Rakim Explains Why He Regrets Treating Other Rappers As His Enemies


The legendary rapper talks about his attitude towards other rappers, and he has evolved over the years. 

Even in 2021, three decades after his debut on the scene, the god-emcee Rakim is growing into a more profound rapper and distinguished gentleman.

On Saturday, February 13th, Rakim served as the special guest speaker at the annual Black Book Fair sponsored by the ladies of Delta Sigma Theta Sorority, Inc. (Brooklyn Alumnae Chapter) and their new community partner, Usher’s New Look. 

While breaking down his life and legacy as communicated in his memoir, “Sweat the Technique: Revelations on Creativity from the Lyrical Genius,” he spoke about his regret for not joining in community with rappers in the 80s & 90s.

During the interview portion of the fair, UNL’s Chief Operating Officer Geoff Street posed a question, “One thing that really stood out, was when you said you really didn’t feel like you were competing with anybody but yourself.”

“Also at that time because of that competitive energy that was out there, a lot of emcees in your era didn’t really hang out. So you talked about your evolution over time. I’m just curious to see how do you feel … watching the younger generation and how they’re socializing [with each other] as emcees?”

“That’s a really good question,” Rakim shared. “Because for years I used to beat myself up because I was that dude. I wouldn’t conversate with too many other emcees. If I did, it was ‘What up, peace!,’ ‘Thank you,’ ‘Later,’ type of thing.”

“All I knew were the streets and I kind of incorporated what I knew from the streets into Hip-Hop. I didn’t let nobody get close to me. I drew that line in the sand and dared somebody to step over it. That’s all I knew.”

But the reflective legend went on to talk about who he is now as a 53-year-old man, “I beat myself up for years when I grew up and matured and realize that you know these brothers are not really my enemies. I treated him like that for years.”

“A lot of the brothers that I came up with in my era, I have a lot of respect for. And it took me a while to learn how to express that to them.”

Evidence of this revelation being put into practice comes into how he views LL Cool J, who arguably was the biggest “pop star” rapper of his time.

“I remember one day I saw LL in Cali. You know me and L, we used to go on tour. We used to speak, but we used to bump heads a little bit too,” he said, talking about his relationship with the Queens rapper.

 “So you know… not seeing him in a while and seeing him in California … I’m on this new Ra’ thing … you know what I mean? I wanna get out and say, ‘What’s up?’ to this brother and let him know that I love him.”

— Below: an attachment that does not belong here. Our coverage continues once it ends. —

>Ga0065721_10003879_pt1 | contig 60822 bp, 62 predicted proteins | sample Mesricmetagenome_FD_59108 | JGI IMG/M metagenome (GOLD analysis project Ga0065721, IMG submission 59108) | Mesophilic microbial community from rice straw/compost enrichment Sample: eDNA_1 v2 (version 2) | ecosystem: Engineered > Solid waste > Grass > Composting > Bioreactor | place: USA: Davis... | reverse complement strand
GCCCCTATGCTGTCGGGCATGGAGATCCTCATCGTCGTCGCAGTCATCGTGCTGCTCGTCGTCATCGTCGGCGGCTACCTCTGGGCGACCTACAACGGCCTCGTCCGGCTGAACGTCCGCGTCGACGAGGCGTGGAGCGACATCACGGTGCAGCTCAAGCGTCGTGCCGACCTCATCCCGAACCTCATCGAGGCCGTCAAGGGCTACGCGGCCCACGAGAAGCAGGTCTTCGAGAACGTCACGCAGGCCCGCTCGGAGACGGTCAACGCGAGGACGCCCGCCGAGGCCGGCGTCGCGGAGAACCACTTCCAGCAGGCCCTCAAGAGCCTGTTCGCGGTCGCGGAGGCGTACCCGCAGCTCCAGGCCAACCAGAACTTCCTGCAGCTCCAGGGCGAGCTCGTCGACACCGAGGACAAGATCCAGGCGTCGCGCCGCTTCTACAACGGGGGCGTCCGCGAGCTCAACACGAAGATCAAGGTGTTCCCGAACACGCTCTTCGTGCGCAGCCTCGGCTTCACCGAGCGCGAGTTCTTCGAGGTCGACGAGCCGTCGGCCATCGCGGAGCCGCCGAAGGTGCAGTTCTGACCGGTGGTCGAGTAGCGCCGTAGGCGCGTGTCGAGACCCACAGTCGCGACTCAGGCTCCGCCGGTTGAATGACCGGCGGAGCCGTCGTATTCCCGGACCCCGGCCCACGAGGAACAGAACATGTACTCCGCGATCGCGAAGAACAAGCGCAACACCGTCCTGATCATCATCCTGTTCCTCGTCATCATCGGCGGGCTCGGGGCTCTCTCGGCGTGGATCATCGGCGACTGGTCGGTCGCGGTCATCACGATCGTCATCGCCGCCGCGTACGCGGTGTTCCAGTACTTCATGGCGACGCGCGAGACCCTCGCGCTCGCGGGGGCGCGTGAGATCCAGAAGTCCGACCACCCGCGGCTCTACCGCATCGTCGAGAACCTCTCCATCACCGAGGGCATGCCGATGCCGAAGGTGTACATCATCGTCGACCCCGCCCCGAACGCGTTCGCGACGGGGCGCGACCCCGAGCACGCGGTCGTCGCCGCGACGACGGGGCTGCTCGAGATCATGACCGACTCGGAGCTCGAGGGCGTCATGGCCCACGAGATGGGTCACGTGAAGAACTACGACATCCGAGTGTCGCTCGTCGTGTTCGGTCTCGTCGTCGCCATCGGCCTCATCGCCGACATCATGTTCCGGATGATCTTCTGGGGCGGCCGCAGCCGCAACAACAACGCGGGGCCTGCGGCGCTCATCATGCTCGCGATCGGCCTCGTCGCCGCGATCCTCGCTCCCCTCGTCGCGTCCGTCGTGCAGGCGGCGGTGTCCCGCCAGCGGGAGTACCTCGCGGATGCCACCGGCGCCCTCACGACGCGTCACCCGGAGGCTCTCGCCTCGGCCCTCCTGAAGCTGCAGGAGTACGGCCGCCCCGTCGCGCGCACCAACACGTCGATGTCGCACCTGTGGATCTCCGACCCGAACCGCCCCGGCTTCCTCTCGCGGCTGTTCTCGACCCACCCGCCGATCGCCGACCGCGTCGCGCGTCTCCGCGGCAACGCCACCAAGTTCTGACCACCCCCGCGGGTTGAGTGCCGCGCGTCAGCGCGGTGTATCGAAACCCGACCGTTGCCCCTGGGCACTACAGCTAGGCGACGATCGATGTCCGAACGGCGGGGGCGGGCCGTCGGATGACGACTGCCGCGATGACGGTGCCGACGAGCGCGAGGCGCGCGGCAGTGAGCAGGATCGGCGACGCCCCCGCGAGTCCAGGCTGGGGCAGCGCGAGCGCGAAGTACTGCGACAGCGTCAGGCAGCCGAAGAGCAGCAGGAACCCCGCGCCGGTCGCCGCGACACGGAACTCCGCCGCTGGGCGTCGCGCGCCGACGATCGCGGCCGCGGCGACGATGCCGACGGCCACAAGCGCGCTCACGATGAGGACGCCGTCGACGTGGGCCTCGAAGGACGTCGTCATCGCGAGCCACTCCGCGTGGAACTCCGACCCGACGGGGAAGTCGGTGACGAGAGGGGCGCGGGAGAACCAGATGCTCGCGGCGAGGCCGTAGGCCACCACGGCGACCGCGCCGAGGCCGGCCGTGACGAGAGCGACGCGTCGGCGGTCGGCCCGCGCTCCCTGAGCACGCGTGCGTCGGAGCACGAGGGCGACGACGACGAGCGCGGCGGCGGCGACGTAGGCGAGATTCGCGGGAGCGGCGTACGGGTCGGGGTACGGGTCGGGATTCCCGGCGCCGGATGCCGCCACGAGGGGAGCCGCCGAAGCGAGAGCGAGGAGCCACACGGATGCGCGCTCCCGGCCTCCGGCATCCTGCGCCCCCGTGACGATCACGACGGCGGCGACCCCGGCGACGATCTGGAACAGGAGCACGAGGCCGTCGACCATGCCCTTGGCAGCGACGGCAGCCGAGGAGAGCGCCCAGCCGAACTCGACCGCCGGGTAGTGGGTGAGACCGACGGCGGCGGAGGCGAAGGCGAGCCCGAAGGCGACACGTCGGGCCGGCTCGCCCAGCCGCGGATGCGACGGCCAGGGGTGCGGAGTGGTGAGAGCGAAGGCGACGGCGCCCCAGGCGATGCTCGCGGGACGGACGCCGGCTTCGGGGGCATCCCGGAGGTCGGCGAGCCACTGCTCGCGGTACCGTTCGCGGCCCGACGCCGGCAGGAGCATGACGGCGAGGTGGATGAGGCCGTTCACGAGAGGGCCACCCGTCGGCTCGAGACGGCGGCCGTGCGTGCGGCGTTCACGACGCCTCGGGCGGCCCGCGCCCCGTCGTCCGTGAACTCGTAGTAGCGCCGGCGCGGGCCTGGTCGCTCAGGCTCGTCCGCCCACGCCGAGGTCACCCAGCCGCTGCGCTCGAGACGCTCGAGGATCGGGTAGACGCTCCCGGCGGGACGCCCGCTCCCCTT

“So I guess you look a little crazy … So, L is coming out of a record store so I see L … so we passed turn back around … he might have seen us go by …. then come back because he was looking like ‘Who was just pulling up?’ So we pulled up on him. I get out of the car and say, ‘What’s up to him?’ A couple of my people get out of the car … but through the hectic … whatever was going on … I tried to say, ‘Yo, L ! Man, you out here doing your thing. Keep doing your thing. I got a lot of love for you!’”

 “Well, he might have looked at me like …” The R tilts his head to the side as if LL was questioning his intentions.

“I just left for that. ‘Yo, L … peace and love, man. Keep doing your thing.”

Rakim was at ease at the book fair, wholly honest and an example of an expanded idea of manhood, competition, and focus.

“I was going through my … ‘Ra … man it’s alright. You can take your foot off they neck. It’s not like that. You know, L is doing this thing. Big Daddy Kane. EPMD. Slick Rick. All these brothers that I came up with, it wasn’t like they all were against Ra.

 “I just realized, growing and maturing … I just wanted to make things right. And let these brothers know, regardless so you know what we’ve been through or what I might have said … or vice versa … I have a lot of love and respect for them. To this day, EPMD, Kane, and KRS-One… there is nothing but love,” Rakim said.

Other authors who spoke during the Black Book Fair were as follows: Candace McDuff (“50 Rappers Who Changed the World”), A.D. “Lumkile” Thomason (“Permission to be Black: My Journey with Jay-Z and Jesus), former AllHipHop.com staff writer, Clover Hope ( The Motherlode: 100+ Women that Made Hip-Hop.” 

The sorority, whose chapter president is Shawna Green Myles, also spotlighted 42 Black authors in the following genres: Children’s Lit, Self-Care and Inspiration, Fiction, Non-Fiction, and Professional Development.

For the full video, please see the Brooklyn Alumnae Chapter of Delta Sigma Theta Sorority, Inc.’s Facebook.